As for suggestions… (1) write every day, even if what you are putting out isn’t good. You can always edit it later but getting a habit of writing each day should help with the motivation end of things (2) when you are stuck take a walk and discuss your plot to yourself OUT LOUD. There is something about engaging the verbal part of your brain that helps in that regard. I basically “interview” myself like this: “So what’s the problem.” “My characters are locked in a room and can’t get out.” What do they have at their disposal?" “Nothing, the’ve been stripped naked.” “Any chance they have a piece of metal for lock-picking in their mouth?” – “No they were unconscious when arrested - no time to plan.” “Is there someone else who knows they are there and will get them out?” “Hey, yeah, maybe…let me see what I can do with that.”


It depends. If the criticism is valid they should listen to it. If it’s not, then no they shouldn’t ;-). Seriously though, that’s one of the hardest things for a writer, which is knowing when to stick to their guns, and when to realize that the feedback has merit.

You should always be “true” to your voice and the story you are trying to tell. You should’t “cave to pressure” to confirm to someone else’s idea of what you “should” be writing. But any book is the culmination of thousands of decisions and some will be good and some not so much. Listening to those who you trust and heeding their advice as always made my books better than they would have been had I not listened to and acted on feedback.


Your publishers will offer “suggestions” but they know it is YOUR book, and depending on what the contract says, one of you will have “final say” over that content. All of my contracts makes me the final arbitrator. In one of my books, my editor complained that all my women were either murders or prostitutes, and they were. But the fact of the matter, is there were reasons for both. They wanted me to insert “superfluous” characters that had no part to play in the story just so I wouldn’t be hammered about the makeup of the women I had. I said no. The reason, my prostitutes were women who were breaking away from the abuse person that was controlling their life. They broke out and had a great deal of “agency” and “entrepreneurship.” Because this featured a previously introduced character that was a madam, I couldn’t just change her profession. And it turned out there was no backlash from the readers – in other words the publisher was wrong about this being an “issue.”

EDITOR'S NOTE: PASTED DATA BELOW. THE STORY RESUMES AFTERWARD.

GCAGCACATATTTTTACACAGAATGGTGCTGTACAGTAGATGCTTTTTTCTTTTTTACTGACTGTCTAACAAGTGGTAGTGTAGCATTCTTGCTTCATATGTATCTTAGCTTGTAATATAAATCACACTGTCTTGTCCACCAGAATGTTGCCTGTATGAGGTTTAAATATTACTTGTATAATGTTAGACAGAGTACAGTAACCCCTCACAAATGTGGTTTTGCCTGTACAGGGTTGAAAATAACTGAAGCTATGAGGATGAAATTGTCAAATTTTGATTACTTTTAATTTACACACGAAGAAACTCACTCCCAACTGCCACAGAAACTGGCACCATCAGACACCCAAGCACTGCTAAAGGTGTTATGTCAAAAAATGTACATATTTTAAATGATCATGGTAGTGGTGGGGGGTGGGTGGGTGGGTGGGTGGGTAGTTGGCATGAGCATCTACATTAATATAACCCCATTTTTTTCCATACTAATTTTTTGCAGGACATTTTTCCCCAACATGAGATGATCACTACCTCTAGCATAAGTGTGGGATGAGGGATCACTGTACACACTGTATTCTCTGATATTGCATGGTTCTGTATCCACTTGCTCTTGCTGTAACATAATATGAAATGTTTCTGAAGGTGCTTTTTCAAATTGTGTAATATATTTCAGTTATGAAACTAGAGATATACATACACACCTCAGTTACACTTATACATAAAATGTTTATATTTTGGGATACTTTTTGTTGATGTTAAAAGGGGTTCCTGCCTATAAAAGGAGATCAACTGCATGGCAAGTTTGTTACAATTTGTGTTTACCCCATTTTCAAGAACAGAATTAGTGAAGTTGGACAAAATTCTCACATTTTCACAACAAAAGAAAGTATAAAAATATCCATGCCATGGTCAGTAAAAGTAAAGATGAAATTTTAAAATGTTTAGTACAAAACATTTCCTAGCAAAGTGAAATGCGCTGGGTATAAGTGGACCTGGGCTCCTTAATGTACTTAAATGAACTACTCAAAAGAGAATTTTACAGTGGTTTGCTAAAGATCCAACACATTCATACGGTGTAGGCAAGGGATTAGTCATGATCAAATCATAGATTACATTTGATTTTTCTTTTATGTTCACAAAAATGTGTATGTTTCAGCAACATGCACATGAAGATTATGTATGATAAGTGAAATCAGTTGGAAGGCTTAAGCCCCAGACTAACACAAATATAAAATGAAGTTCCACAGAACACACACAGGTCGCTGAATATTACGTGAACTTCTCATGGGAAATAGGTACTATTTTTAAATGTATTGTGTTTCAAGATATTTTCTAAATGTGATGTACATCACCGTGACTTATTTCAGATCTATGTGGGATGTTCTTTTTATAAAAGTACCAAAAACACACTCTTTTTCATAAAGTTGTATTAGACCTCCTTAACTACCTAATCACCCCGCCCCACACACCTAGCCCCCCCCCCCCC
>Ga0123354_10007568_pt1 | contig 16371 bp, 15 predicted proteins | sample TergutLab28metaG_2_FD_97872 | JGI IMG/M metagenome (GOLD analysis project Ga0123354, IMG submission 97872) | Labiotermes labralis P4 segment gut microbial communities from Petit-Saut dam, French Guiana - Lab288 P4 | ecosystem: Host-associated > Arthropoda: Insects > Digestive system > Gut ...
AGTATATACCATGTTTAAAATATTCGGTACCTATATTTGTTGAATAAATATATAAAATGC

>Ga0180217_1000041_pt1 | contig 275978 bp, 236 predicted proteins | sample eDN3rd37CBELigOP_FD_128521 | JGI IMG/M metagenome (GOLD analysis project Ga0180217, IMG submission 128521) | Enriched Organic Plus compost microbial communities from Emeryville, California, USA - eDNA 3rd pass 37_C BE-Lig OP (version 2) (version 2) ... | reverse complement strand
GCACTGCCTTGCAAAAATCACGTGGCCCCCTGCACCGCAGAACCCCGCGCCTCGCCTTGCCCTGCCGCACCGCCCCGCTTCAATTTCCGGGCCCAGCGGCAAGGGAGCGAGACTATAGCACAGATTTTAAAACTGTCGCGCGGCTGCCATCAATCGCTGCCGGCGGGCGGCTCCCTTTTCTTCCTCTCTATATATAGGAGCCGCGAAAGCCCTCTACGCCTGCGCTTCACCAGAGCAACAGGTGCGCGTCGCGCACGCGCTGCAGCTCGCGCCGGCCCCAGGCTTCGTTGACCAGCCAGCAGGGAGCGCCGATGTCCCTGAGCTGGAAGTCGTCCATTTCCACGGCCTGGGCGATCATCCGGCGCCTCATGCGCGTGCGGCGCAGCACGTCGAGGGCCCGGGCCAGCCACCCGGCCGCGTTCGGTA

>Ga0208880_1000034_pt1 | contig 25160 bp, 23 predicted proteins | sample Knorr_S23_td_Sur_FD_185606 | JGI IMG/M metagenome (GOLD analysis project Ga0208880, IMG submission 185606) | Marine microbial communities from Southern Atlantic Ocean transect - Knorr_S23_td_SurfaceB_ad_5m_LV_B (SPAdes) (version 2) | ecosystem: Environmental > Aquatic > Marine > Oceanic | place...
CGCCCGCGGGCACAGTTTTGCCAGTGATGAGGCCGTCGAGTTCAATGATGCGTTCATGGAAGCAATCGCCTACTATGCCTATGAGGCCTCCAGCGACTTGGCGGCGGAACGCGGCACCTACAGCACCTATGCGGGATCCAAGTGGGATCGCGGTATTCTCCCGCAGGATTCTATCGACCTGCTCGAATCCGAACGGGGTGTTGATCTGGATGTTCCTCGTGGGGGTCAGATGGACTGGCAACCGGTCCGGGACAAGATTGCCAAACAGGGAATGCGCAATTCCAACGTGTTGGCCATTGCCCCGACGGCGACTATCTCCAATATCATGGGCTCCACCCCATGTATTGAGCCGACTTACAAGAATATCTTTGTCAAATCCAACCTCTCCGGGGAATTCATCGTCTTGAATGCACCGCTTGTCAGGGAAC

Now, I have heard from other authors who have said “My publisher made me change this, or that, or the other thing.” And I don’t know how much of this is the publisher really did insist or whether the author heard a suggestion and thought they HAD to make the change. I know when I got back my first set of changes i disregarded about 80% of it, but when they came in I thought I HAD to do them, which wasn’t the case.


Writers sometimes get criticised for daring to stick to their guns, but I have nothing but admiration for them.


And what makes that criticism valid? I would presume the publisher’s?


If following it makes your story better.

Now what’s “better”?


At the end of the day, it’s the author’s name on the book, not the editor’s. So they (the authors) have to do what they thin is best. For me and my contracts, I create the book I want and the publisher can’t change it. The only thing they CAN do is decide they won’t publish it, but in that case the rights would revert and I’d still get it “out there” on my own.


Well, therein lies the rub. And no, a publisher’s change isn’t necessarily more valid than anyone else’s. The do have a lot of experience, and they know the market, so you should LISTEN to their feedback but whether you make a change to the book or not is something that you have to decide for yourself based on your best judgement.


Art is subjective. There’s no way to know for sure, but ultimately the author has to be happy with what they produce so they should never let the publisher twist their arm into a decision that they (the author) are uncomfortable with.


Thanks for a comment that makes sense.